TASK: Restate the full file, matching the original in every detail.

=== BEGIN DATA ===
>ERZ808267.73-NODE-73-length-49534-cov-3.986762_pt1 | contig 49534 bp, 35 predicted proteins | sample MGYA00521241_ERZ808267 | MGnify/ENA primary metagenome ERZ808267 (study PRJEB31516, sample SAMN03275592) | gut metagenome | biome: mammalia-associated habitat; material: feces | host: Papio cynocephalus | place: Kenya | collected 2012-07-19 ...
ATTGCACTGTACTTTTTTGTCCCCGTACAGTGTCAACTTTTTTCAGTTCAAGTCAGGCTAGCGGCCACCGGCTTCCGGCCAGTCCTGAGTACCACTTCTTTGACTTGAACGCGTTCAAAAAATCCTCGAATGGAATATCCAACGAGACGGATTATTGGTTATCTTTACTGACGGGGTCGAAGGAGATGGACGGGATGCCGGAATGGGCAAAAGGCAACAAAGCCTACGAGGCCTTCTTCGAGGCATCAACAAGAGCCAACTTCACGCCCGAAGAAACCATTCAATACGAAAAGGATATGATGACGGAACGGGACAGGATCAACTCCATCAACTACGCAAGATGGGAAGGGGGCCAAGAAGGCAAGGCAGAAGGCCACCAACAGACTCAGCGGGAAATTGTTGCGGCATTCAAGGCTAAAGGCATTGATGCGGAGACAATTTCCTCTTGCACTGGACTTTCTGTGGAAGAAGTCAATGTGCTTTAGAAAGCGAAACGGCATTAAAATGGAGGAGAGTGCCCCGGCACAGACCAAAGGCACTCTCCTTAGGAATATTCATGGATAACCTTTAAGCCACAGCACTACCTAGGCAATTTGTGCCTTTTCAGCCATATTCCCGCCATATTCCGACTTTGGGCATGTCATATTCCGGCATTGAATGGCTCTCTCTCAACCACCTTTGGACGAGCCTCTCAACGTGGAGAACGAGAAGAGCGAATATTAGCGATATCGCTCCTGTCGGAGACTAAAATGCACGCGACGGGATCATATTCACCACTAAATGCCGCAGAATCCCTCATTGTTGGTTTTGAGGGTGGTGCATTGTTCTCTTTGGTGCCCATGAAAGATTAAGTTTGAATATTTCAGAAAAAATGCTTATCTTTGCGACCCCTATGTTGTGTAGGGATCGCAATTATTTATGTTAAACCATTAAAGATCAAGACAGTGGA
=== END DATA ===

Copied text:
>ERZ808267.73-NODE-73-length-49534-cov-3.986762_pt1 | contig 49534 bp, 35 predicted proteins | sample MGYA00521241_ERZ808267 | MGnify/ENA primary metagenome ERZ808267 (study PRJEB31516, sample SAMN03275592) | gut metagenome | biome: mammalia-associated habitat; material: feces | host: Papio cynocephalus | place: Kenya | collected 2012-07-19 ...
ATTGCACTGTACTTTTTTGTCCCCGTACAGTGTCAACTTTTTTCAGTTCAAGTCAGGCTAGCGGCCACCGGCTTCCGGCCAGTCCTGAGTACCACTTCTTTGACTTGAACGCGTTCAAAAAATCCTCGAATGGAATATCCAACGAGACGGATTATTGGTTATCTTTACTGACGGGGTCGAAGGAGATGGACGGGATGCCGGAATGGGCAAAAGGCAACAAAGCCTACGAGGCCTTCTTCGAGGCATCAACAAGAGCCAACTTCACGCCCGAAGAAACCATTCAATACGAAAAGGATATGATGACGGAACGGGACAGGATCAACTCCATCAACTACGCAAGATGGGAAGGGGGCCAAGAAGGCAAGGCAGAAGGCCACCAACAGACTCAGCGGGAAATTGTTGCGGCATTCAAGGCTAAAGGCATTGATGCGGAGACAATTTCCTCTTGCACTGGACTTTCTGTGGAAGAAGTCAATGTGCTTTAGAAAGCGAAACGGCATTAAAATGGAGGAGAGTGCCCCGGCACAGACCAAAGGCACTCTCCTTAGGAATATTCATGGATAACCTTTAAGCCACAGCACTACCTAGGCAATTTGTGCCTTTTCAGCCATATTCCCGCCATATTCCGACTTTGGGCATGTCATATTCCGGCATTGAATGGCTCTCTCTCAACCACCTTTGGACGAGCCTCTCAACGTGGAGAACGAGAAGAGCGAATATTAGCGATATCGCTCCTGTCGGAGACTAAAATGCACGCGACGGGATCATATTCACCACTAAATGCCGCAGAATCCCTCATTGTTGGTTTTGAGGGTGGTGCATTGTTCTCTTTGGTGCCCATGAAAGATTAAGTTTGAATATTTCAGAAAAAATGCTTATCTTTGCGACCCCTATGTTGTGTAGGGATCGCAATTATTTATGTTAAACCATTAAAGATCAAGACAGTGGA